When considering her many achievements, one of the nominators wrote: Kathy is an inspirational and influential role model for students, teachers, and colleagues alike. Her innovation in the field of mathematics provides students with rich learning opportunities to actively engage in and experience mathematics in thoughtful and significant ways. Through collaboration Kathy creates authentic learning opportunities for teachers that allow them to experience and explore novel methods for teaching mathematics. Kathy knows how to lead you outside of your comfort zone to evolve from learner to mentor. Her dedication to researching, designing and educating others about effective mathematics teaching and learning practices for students, teachers and administrators is unparalleled. Kathy Kubota-Zarivnij's progressive thinking and dedication to fostering engaging and creative mathematics education is indeed reflective of Dr. Margaret Sinclair as a mathematics educator.
Throughout her career, Ms. Kubota-Zarivnij has demonstrated positive and strong leadership, helping to implement changes in mathematical education grounded in thorough research. ‘’From principal to math study group facilitator to her current role as TCDSB math coordinator, Kathy continually demonstrates an unwavering commitment to developing innovation and excellence in the area of mathematics education.’’
It is particularly rewarding to note that Ms Kubota-Zarivnij pursued her PhD studies under the supervisory guidance of Dr Margaret Sinclair and shared Dr Sinclair’s vision for a rich and engaging mathematic education.
About Margaret Sinclair
Margaret Sinclair passed away on her 62nd birthday, February 21, 2012 after a brave struggle with a rare form of cancer. Until then she was a tenured professor in the Faculty of Education, Graduate Program in Education, York University.
A vibrant, creative and versatile woman, Margaret followed a rather untraditional path to her impressive accomplishments in life. After graduating high school with a 99% average she began studying economics as a scholarship student at the University of Toronto, but after one year she left to join the work force. Margaret had met Larry Sinclair in Grade 7 and in 1968, when she was 18, they were married. In 1969 she attended Toronto Teacher's College, and after graduation began teaching at the elementary level. Between then and 1974 she also completed five courses by correspondence at the University of Toronto.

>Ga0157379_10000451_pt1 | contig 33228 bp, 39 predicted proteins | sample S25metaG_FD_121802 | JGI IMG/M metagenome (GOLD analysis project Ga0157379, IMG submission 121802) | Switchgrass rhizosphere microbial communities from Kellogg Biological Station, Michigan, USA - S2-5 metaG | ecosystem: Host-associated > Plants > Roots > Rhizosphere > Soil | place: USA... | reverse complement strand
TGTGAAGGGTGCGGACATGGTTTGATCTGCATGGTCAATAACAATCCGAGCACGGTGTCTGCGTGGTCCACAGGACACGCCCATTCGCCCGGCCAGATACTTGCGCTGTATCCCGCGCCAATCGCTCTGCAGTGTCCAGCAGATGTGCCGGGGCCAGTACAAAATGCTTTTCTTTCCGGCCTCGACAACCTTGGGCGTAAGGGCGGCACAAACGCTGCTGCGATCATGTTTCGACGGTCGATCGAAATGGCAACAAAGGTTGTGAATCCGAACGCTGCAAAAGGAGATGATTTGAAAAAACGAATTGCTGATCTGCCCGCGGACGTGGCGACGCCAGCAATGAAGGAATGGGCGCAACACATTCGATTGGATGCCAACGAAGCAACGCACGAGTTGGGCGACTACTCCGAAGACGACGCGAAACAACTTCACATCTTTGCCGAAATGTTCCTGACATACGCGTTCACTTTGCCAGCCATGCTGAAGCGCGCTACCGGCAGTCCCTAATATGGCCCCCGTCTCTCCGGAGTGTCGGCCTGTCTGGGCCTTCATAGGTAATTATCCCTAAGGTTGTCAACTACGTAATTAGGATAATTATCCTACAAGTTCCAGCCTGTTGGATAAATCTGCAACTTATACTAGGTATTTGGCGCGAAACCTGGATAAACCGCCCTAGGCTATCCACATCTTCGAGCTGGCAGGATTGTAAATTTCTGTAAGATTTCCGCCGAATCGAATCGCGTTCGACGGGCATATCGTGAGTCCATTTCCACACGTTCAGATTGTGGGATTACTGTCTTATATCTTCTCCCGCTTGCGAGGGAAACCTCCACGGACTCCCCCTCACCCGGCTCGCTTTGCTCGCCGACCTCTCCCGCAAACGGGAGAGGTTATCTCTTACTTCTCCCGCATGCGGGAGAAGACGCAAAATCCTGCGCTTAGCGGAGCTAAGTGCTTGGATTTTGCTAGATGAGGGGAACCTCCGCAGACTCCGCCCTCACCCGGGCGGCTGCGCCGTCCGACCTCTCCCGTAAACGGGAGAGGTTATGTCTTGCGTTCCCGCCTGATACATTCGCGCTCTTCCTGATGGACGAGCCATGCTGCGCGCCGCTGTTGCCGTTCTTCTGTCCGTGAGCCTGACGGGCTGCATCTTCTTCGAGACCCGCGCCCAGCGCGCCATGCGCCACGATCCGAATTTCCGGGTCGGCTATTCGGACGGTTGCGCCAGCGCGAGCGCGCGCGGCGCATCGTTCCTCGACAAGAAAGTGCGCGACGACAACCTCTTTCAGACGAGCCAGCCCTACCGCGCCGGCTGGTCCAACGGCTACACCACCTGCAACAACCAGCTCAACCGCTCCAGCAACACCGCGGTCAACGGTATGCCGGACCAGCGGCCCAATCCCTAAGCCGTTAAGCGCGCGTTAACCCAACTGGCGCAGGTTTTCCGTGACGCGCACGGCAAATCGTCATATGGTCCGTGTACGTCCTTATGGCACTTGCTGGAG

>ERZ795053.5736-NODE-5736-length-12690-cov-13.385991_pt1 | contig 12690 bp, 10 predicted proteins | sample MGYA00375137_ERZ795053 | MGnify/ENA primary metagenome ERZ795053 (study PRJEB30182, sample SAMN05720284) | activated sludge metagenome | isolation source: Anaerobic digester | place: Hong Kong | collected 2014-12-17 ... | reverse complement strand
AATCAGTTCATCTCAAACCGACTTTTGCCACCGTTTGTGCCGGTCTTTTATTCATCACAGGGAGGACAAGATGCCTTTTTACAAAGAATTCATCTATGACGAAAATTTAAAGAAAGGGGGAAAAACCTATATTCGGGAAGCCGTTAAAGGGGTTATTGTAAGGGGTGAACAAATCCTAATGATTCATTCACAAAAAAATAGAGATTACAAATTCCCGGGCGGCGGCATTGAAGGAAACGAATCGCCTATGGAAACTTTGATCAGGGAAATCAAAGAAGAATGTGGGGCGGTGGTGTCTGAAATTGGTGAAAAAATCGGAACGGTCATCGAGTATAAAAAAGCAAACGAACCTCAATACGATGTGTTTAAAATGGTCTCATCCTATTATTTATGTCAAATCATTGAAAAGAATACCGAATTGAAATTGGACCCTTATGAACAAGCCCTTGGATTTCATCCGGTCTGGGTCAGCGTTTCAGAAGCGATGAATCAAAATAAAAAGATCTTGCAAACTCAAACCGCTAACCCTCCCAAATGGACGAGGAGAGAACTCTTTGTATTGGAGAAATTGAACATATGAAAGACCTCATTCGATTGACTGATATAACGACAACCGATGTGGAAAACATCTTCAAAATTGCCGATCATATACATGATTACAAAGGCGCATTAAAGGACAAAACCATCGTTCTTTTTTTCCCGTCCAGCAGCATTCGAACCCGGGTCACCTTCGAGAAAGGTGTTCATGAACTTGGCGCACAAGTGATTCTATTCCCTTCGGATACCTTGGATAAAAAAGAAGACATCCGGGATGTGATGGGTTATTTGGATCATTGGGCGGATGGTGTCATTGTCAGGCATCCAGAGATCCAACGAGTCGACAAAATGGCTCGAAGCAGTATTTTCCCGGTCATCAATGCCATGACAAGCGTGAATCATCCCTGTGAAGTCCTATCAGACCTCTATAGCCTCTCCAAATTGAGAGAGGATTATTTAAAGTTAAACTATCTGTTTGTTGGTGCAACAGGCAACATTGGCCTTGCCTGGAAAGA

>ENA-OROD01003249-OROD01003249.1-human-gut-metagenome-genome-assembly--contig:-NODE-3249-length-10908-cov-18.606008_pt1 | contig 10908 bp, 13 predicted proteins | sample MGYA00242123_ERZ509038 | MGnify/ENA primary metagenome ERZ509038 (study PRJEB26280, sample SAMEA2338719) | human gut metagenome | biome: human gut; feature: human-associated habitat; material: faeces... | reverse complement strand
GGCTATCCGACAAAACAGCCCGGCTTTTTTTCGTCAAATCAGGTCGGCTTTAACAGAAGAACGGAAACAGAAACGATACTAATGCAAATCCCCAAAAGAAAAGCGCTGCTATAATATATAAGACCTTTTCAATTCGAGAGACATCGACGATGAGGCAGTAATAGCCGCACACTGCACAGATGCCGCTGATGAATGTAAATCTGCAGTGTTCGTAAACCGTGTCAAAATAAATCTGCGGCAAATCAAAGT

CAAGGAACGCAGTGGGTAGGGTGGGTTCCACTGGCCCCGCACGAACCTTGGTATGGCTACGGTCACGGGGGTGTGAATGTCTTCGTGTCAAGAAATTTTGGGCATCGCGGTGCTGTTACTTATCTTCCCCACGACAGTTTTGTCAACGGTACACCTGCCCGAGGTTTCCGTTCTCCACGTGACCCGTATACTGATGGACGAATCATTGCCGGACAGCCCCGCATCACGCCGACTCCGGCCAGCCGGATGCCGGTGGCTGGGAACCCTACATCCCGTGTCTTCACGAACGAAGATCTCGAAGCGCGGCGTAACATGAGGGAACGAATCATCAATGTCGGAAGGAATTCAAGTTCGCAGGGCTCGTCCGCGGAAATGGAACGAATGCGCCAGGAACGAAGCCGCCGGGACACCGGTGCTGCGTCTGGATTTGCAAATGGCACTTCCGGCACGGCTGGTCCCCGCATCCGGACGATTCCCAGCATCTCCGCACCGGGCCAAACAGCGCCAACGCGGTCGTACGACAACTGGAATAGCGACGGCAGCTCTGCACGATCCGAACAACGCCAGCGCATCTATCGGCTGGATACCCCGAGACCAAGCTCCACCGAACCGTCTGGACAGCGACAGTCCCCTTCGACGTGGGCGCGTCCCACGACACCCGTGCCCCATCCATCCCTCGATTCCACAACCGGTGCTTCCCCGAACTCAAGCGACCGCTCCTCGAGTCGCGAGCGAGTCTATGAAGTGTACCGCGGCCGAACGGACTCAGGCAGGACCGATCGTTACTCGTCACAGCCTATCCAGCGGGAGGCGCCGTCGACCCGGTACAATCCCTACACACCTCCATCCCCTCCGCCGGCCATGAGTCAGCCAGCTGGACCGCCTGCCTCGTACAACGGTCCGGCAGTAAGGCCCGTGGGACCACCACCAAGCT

By 1975, when Margaret and Larry had two children, she decided to stay home full-time to care for them and then the three more they had by 1982. During that time Margaret also decided to pursue a bachelor’s degree in mathematics by correspondence from the University of Waterloo. Excelling in that effort, she completed her undergraduate degree in 1988 and began teaching mathematics at the secondary level. Over the next several years Margaret combined full-time work with further part-time studies. In 1995 she earned a masters degree in the Mathematics for Teachers program from York University. Then in 2001, at age 51, after six years of studies, while still a mathematics department head and then a vice-principal, Margaret completed her PhD, receiving her doctorate in education through O.I.SE. In July of that year, she began her new career at York University where she worked as Associate Professor of Education and co-director of the York-Seneca Institute for Mathematics, Science and Technology.
Although she was driven by mathematics, Margaret’s passion was learning and sharing her knowledge and expertise with others through teaching, research and writing. She loved educating prospective teachers, using innovative ways to inspire them and their students. As a contributing author of curriculum materials and textbooks, she also strongly advocated presenting mathematics as an important component of everyday life, incorporating whenever she could practical applications of the mathematics involved in such things as designing and building stairs and calculating the numbers of squares of shingles needed for a roofing project. As well, much of her research involved exploring ways to help learners – teachers and students alike – visualize mathematics concepts.
Margaret balanced her life as wife, mother, student and teacher with precision and extraordinary energy. Her greatest attribute was her unselfishness with her time and talents, and her willingness to share these with family, friends and even strangers. She was always ready, willing and able to get involved, offer advice, and be there for people. And her talents went far beyond academia. She loved cooking, knitting, genealogy, ballroom dancing, golfing, gardening, furniture refinishing and renovating.
Margaret Sinclair was inducted as a Fellow of the Fields Institute for Research in Mathematical Sciences at its annual general meeting on June 27, 2012, the first time the Institute had ever posthumously recognized an individual’s outstanding contributions. On the same evening, Margaret's loving husband, Larry, their family and friends were proud to announce the creation of the The Margaret Sinclair Memorial Award Recognizing Innovation and Excellence in Mathematics Education.